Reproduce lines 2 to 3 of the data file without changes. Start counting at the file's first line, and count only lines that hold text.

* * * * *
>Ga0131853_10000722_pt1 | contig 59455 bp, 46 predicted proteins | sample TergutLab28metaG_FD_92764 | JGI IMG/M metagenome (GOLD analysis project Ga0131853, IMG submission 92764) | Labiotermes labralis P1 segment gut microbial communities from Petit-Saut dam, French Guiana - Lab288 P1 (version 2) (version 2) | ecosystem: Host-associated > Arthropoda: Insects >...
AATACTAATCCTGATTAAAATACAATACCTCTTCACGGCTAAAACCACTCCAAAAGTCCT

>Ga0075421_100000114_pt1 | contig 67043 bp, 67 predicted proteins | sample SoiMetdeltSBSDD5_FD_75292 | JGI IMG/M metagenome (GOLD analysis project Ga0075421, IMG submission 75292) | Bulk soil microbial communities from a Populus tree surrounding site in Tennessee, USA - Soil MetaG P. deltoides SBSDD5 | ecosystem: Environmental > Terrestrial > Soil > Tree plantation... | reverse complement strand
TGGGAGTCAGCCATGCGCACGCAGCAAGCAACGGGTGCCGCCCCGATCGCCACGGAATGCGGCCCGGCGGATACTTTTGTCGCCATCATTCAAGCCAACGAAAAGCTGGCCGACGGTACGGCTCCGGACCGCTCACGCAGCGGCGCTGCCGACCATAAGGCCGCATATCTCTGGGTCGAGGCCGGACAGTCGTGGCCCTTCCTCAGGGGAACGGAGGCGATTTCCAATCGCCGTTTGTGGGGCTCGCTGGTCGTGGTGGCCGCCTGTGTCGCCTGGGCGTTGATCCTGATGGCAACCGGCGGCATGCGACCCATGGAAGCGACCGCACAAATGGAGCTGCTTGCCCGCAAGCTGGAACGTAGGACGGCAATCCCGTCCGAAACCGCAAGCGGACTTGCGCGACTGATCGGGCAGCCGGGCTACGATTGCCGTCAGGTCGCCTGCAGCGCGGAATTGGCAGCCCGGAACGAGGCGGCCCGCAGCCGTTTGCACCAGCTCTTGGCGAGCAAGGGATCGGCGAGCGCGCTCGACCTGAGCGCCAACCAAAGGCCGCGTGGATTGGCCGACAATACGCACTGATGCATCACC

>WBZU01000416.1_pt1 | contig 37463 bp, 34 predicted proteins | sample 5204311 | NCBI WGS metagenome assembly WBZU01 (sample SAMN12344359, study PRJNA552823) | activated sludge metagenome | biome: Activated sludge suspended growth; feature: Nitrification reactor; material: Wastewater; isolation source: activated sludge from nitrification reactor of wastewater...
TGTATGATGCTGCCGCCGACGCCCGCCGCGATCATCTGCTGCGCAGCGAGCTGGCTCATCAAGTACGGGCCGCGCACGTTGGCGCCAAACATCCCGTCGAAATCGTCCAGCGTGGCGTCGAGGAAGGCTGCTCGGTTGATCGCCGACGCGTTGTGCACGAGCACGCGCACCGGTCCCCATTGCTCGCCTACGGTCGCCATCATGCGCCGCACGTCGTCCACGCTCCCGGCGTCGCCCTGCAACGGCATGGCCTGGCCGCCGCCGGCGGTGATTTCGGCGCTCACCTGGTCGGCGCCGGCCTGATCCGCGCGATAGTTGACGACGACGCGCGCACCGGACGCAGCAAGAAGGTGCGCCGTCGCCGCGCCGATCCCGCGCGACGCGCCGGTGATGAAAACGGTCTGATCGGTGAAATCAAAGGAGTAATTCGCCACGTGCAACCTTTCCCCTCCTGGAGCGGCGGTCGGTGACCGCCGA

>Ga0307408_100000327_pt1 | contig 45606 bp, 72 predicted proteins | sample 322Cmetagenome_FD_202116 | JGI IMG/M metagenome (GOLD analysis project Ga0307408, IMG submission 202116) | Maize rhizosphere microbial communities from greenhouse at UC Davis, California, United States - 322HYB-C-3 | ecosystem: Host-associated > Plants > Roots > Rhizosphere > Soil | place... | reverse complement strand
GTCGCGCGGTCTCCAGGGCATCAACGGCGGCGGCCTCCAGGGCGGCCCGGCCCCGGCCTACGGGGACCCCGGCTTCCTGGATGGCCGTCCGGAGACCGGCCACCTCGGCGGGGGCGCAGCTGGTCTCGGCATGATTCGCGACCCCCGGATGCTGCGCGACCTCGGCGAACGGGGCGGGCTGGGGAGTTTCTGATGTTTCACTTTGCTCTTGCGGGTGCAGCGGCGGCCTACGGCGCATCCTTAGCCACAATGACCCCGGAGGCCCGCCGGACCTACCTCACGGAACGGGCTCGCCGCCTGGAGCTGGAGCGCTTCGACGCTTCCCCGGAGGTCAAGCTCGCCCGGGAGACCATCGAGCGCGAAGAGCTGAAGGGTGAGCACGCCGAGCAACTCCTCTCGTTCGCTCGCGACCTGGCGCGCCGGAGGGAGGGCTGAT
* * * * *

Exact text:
AATACTAATCCTGATTAAAATACAATACCTCTTCACGGCTAAAACCACTCCAAAAGTCCT

>Ga0075421_100000114_pt1 | contig 67043 bp, 67 predicted proteins | sample SoiMetdeltSBSDD5_FD_75292 | JGI IMG/M metagenome (GOLD analysis project Ga0075421, IMG submission 75292) | Bulk soil microbial communities from a Populus tree surrounding site in Tennessee, USA - Soil MetaG P. deltoides SBSDD5 | ecosystem: Environmental > Terrestrial > Soil > Tree plantation... | reverse complement strand